Marcia Schuyler (Chapter 7, page 1 of 12)


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Chapter 7

For some distance the way was lined with people they knew, servants and negroes, standing about the driveway and outside the fence, people of the village grouped along the sidewalk, everybody out upon their doorsteps to watch the coach go by, and to all the face of the bride was a puzzle and a surprise. They half expected to see another coach coming with the other bride behind.

Marcia nodded brightly to those she knew, and threw flowers from the great nosegay that had been put upon her lap by Harriet. She felt for a few minutes like a girl in a fairy-tale riding in this fine coach in grand attire. She stole a look at David. He certainly looked like a prince, but gravity was already settling about his mouth. Would he always look so now, she wondered, would he never laugh and joke again as he used to do? Could she manage to make him happy sometimes for a little while and help him to forget?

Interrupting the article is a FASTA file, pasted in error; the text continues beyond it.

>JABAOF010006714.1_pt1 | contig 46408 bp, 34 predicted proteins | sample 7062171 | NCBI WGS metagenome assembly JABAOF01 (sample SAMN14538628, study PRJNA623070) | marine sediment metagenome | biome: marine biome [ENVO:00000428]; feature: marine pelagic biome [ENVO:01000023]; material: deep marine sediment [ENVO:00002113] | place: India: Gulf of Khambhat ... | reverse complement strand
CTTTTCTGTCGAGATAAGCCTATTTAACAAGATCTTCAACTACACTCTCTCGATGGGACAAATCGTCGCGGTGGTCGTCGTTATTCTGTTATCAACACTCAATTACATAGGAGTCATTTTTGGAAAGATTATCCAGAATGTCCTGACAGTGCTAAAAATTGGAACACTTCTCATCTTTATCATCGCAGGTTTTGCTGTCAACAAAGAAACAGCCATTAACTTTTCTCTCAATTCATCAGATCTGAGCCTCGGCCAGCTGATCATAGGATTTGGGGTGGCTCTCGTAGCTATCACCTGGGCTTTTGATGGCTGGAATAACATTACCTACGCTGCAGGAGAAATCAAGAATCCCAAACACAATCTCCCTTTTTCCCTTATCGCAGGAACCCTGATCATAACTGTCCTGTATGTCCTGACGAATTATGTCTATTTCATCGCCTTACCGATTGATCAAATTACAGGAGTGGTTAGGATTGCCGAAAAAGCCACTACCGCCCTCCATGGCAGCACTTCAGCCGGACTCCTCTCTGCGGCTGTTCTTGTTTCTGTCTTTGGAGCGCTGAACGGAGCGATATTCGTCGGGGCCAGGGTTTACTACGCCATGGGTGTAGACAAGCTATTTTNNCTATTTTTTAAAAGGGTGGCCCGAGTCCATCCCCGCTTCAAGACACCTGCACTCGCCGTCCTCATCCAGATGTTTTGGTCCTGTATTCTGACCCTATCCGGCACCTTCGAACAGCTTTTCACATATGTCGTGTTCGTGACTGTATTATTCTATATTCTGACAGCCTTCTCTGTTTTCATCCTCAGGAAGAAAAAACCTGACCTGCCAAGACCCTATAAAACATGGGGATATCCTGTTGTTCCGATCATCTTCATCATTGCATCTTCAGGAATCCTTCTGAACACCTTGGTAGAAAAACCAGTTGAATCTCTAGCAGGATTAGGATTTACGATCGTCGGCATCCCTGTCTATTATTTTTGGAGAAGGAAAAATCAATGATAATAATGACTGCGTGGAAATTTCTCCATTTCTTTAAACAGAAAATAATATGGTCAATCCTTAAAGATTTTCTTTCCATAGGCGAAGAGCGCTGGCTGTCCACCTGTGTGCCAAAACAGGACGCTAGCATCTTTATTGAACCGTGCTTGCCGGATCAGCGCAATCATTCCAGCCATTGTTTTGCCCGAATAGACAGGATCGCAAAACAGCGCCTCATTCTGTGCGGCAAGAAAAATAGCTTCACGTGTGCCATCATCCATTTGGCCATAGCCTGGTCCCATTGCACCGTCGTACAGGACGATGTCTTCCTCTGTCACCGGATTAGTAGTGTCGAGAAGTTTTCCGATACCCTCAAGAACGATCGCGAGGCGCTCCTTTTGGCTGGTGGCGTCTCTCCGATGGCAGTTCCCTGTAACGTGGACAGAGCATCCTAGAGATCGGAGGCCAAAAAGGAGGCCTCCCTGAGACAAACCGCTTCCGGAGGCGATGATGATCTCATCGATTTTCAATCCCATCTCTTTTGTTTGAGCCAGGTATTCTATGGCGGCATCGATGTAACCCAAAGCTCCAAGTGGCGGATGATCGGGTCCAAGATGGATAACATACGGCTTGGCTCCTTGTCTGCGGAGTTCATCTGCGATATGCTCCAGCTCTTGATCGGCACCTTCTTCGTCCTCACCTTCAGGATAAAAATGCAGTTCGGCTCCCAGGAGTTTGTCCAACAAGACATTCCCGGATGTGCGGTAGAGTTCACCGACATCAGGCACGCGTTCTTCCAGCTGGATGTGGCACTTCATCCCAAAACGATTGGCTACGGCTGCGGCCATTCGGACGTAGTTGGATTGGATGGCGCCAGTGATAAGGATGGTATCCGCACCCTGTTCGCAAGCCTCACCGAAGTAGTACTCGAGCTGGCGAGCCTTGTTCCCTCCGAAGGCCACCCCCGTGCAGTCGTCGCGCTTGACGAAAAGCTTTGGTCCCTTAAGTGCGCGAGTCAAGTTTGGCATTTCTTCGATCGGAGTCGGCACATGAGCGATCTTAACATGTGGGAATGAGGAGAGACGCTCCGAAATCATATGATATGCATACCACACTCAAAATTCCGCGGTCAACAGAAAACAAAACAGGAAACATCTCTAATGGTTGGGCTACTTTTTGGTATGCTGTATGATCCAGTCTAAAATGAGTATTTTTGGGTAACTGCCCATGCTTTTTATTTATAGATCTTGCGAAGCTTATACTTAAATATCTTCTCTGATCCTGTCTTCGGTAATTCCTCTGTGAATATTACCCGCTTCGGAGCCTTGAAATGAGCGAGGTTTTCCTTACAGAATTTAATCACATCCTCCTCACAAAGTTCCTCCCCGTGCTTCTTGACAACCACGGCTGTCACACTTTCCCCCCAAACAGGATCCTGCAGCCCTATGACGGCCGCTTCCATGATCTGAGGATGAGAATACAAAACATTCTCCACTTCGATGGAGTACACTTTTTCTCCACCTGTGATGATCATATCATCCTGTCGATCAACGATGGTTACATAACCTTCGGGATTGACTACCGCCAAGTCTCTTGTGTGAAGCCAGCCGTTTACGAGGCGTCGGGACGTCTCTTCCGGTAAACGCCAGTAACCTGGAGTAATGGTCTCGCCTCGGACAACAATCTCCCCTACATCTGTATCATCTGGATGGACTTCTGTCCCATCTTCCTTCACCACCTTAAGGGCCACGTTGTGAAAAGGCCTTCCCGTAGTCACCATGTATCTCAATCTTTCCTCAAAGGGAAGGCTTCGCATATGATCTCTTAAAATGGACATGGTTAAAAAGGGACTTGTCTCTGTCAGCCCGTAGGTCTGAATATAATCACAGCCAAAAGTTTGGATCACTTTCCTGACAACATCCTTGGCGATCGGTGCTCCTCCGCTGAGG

Down through the village they passed, in front of the store and post-office where Marcia had bought her frock but three days before, and they turned up the road she had come with Mary Ann. How long ago that seemed! How light her heart was then, and how young! All life was before her with its delightful possibilities. Now it seemed to have closed for her and she was some one else. A great ache came upon her heart. For a moment she longed to jump down and run away from the coach and David and the new clothes that were not hers. Away from the new life that had been planned for some one else which she must live now. She must always be a woman, never a girl any more.

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